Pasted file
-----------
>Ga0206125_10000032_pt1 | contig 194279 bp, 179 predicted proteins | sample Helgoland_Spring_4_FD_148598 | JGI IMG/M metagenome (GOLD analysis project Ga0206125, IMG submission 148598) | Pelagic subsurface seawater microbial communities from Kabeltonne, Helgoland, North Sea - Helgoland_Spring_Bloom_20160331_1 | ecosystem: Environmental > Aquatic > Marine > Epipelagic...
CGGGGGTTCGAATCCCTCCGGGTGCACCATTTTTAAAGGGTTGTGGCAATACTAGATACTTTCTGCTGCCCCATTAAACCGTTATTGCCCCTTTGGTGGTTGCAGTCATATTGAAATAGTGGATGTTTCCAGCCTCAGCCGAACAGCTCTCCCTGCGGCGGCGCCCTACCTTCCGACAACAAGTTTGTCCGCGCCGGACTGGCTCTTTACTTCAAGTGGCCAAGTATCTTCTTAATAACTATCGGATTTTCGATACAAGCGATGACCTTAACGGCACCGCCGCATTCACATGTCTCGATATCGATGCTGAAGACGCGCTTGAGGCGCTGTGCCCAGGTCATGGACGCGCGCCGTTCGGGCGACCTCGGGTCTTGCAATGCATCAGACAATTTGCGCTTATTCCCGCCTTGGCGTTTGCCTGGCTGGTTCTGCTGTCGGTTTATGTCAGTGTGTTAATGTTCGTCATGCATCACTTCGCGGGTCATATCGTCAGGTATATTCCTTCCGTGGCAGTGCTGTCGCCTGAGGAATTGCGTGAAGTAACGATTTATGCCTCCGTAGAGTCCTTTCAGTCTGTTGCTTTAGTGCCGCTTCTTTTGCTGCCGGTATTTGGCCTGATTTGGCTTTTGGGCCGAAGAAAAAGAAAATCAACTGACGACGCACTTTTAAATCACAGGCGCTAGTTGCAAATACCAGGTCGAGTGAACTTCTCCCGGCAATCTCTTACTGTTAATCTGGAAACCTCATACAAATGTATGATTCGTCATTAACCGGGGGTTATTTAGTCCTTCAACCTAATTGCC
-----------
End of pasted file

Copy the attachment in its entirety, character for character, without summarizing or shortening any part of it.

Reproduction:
>Ga0206125_10000032_pt1 | contig 194279 bp, 179 predicted proteins | sample Helgoland_Spring_4_FD_148598 | JGI IMG/M metagenome (GOLD analysis project Ga0206125, IMG submission 148598) | Pelagic subsurface seawater microbial communities from Kabeltonne, Helgoland, North Sea - Helgoland_Spring_Bloom_20160331_1 | ecosystem: Environmental > Aquatic > Marine > Epipelagic...
CGGGGGTTCGAATCCCTCCGGGTGCACCATTTTTAAAGGGTTGTGGCAATACTAGATACTTTCTGCTGCCCCATTAAACCGTTATTGCCCCTTTGGTGGTTGCAGTCATATTGAAATAGTGGATGTTTCCAGCCTCAGCCGAACAGCTCTCCCTGCGGCGGCGCCCTACCTTCCGACAACAAGTTTGTCCGCGCCGGACTGGCTCTTTACTTCAAGTGGCCAAGTATCTTCTTAATAACTATCGGATTTTCGATACAAGCGATGACCTTAACGGCACCGCCGCATTCACATGTCTCGATATCGATGCTGAAGACGCGCTTGAGGCGCTGTGCCCAGGTCATGGACGCGCGCCGTTCGGGCGACCTCGGGTCTTGCAATGCATCAGACAATTTGCGCTTATTCCCGCCTTGGCGTTTGCCTGGCTGGTTCTGCTGTCGGTTTATGTCAGTGTGTTAATGTTCGTCATGCATCACTTCGCGGGTCATATCGTCAGGTATATTCCTTCCGTGGCAGTGCTGTCGCCTGAGGAATTGCGTGAAGTAACGATTTATGCCTCCGTAGAGTCCTTTCAGTCTGTTGCTTTAGTGCCGCTTCTTTTGCTGCCGGTATTTGGCCTGATTTGGCTTTTGGGCCGAAGAAAAAGAAAATCAACTGACGACGCACTTTTAAATCACAGGCGCTAGTTGCAAATACCAGGTCGAGTGAACTTCTCCCGGCAATCTCTTACTGTTAATCTGGAAACCTCATACAAATGTATGATTCGTCATTAACCGGGGGTTATTTAGTCCTTCAACCTAATTGCC